Bottarga di Muggine – aka just Bottarga namely Mullet Roe or Mullet Fish Eggs, is made from the eggs of mullet fish, precisely is an oblong orange sac of the mullet fish eggs dried afterwards.
In Italy, Bottarga di Muggine is mainly produced in Sardinia, precisely in Cabras, a Municipality of just under 9000 inhabitants in the province of Oristano in the west of Sardinia, although widely known and consumed all over Italy by now and recognised as a special traditional Sardinian product which belongs to the ancient history of the Island. It is said that over 3,000 years ago, Phoenician seafarers arrived on the coasts of Sardinia island, bringing with them the art of preserving in brine and seasoning sacs of mullet roe.
It is also produced in Orbetello along the coasts of the Maremma Grossetana in Southern Tuscany, albeit when you name Bottarga di Muggine your mind goes straight to Sardinia Island.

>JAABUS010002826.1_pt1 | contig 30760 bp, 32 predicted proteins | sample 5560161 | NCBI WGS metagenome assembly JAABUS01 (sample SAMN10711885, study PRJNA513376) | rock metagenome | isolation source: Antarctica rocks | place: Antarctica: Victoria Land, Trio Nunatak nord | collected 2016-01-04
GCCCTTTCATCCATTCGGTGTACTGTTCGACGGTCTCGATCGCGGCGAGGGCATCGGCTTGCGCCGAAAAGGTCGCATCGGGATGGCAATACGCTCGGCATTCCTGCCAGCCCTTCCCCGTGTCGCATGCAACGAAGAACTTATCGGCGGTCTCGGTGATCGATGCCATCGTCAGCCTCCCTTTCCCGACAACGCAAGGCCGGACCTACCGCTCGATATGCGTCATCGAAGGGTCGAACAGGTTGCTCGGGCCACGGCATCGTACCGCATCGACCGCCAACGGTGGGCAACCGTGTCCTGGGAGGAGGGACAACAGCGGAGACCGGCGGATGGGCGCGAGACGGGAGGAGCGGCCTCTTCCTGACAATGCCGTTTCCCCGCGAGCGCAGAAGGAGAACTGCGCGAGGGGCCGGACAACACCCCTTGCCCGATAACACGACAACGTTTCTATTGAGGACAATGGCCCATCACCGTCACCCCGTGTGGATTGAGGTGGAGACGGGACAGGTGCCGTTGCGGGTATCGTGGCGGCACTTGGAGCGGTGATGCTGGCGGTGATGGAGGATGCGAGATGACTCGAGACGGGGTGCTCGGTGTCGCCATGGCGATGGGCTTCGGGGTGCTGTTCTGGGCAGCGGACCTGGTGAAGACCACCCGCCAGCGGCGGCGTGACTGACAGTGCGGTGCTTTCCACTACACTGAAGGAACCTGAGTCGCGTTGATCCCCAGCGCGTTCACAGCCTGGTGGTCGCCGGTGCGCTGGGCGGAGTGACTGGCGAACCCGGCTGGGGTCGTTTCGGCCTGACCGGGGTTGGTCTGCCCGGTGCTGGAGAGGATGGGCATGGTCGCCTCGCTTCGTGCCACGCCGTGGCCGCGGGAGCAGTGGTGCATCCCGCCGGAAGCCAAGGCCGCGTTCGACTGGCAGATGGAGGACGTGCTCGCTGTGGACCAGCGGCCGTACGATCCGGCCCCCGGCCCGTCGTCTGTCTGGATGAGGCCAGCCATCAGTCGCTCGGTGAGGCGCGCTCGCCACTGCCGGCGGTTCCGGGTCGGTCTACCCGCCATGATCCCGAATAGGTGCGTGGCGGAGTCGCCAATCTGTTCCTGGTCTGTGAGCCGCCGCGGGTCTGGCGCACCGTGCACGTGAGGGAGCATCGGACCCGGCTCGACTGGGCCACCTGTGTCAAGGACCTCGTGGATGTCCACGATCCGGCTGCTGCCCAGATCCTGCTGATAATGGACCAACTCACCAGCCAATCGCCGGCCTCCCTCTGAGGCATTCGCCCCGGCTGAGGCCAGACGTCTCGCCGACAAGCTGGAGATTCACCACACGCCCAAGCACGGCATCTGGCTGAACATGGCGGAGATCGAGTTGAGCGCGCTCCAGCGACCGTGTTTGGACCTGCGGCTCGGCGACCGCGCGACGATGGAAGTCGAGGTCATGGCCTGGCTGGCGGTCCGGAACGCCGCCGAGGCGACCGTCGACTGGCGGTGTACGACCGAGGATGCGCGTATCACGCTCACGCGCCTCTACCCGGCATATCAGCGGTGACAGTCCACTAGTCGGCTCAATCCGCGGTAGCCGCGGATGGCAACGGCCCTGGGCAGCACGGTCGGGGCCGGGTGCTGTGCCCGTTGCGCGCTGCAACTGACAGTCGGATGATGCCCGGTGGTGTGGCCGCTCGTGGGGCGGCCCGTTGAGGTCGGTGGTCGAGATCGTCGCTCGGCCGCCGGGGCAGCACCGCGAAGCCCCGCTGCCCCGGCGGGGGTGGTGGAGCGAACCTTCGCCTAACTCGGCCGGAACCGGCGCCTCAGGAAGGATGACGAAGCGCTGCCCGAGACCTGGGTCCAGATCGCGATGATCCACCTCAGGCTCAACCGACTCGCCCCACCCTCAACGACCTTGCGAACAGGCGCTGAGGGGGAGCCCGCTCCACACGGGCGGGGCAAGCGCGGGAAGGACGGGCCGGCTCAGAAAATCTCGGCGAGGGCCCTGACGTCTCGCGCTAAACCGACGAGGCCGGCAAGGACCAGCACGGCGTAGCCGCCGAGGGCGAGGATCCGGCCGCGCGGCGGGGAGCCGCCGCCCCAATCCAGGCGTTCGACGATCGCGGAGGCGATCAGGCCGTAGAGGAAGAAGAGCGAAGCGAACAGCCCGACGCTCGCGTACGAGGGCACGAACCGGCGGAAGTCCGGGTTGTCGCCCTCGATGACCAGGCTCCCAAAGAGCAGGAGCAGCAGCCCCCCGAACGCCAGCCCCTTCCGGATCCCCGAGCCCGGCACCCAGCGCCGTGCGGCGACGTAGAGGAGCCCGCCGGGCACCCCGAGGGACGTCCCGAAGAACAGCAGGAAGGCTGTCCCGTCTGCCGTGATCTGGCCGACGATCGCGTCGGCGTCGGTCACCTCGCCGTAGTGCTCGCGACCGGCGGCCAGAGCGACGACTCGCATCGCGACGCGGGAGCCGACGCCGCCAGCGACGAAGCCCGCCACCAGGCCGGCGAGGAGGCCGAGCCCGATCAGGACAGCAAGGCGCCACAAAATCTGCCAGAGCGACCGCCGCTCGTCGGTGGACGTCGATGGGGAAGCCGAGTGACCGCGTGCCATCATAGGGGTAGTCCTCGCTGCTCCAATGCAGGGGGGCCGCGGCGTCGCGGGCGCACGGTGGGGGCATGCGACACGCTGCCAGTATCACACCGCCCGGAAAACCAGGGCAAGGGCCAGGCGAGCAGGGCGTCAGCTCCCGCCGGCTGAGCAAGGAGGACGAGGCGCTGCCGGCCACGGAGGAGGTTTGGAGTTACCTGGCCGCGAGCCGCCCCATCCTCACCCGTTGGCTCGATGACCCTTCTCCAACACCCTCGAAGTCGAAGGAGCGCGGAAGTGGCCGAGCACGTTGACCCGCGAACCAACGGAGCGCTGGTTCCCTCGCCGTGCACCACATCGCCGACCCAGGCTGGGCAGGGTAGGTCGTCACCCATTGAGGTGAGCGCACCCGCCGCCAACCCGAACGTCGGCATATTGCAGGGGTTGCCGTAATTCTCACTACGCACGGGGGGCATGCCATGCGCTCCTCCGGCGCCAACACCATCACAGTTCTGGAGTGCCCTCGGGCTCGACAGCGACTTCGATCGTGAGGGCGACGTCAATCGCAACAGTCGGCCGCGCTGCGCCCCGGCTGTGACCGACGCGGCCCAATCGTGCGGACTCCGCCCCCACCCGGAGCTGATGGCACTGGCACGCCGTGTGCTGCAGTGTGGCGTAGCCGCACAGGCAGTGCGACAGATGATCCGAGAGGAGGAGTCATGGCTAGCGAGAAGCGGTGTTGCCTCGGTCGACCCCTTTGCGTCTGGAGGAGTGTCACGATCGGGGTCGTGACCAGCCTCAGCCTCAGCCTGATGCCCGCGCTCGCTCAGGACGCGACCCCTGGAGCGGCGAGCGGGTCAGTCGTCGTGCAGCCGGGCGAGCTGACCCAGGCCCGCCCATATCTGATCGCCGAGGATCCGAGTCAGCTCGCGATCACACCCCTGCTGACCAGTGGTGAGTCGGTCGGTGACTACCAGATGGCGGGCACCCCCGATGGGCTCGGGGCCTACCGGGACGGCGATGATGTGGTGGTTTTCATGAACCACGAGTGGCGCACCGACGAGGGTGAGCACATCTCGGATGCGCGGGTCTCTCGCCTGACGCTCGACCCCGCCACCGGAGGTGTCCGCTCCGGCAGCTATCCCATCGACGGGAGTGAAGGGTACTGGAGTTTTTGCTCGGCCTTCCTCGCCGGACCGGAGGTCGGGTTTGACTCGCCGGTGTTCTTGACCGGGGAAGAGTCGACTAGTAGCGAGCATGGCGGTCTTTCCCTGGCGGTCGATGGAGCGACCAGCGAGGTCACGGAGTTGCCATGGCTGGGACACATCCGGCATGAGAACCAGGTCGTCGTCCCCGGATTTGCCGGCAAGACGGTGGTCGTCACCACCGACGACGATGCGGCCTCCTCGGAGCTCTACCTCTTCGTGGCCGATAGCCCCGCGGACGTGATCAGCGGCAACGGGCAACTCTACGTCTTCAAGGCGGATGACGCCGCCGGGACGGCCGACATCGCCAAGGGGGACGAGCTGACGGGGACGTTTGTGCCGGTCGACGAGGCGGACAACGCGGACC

How do they make it?
The freshly caught mullet fish is stripped of its egg sac which is then salted, pressed and cured afterwards for 30 to 60 days.
An excellent Bottarga di Muggine Sarda can be recognised by its colour: if it is amber-coloured, uniform or with slight nuances, it is a product of impeccable quality. Its flavour is strong, enveloping and savoury, with a distinct hint of the sea, similar to dried anchovies but it also features a very smooth and silky texture.
How to eat Bottarga di Muggine Sarda?
In Sardinia it is usually served freshly grated on seafood dishes or pasta as Fregula with Clam or just in Spaghetti with grated Bottarga spaghetti-with-bottarga/ or also served over slices of warm Carasau bread just seasoned with oil.
Where can I get Bottarga di Muggine Sarda?
The orange dried sac is sold in a vacuum packet, but there is also a grated version sold in glass jars. Apart from Sardinia, it can be found almost everywhere in supermarkets or delicatessen shops in Italy and is also available online in both versions.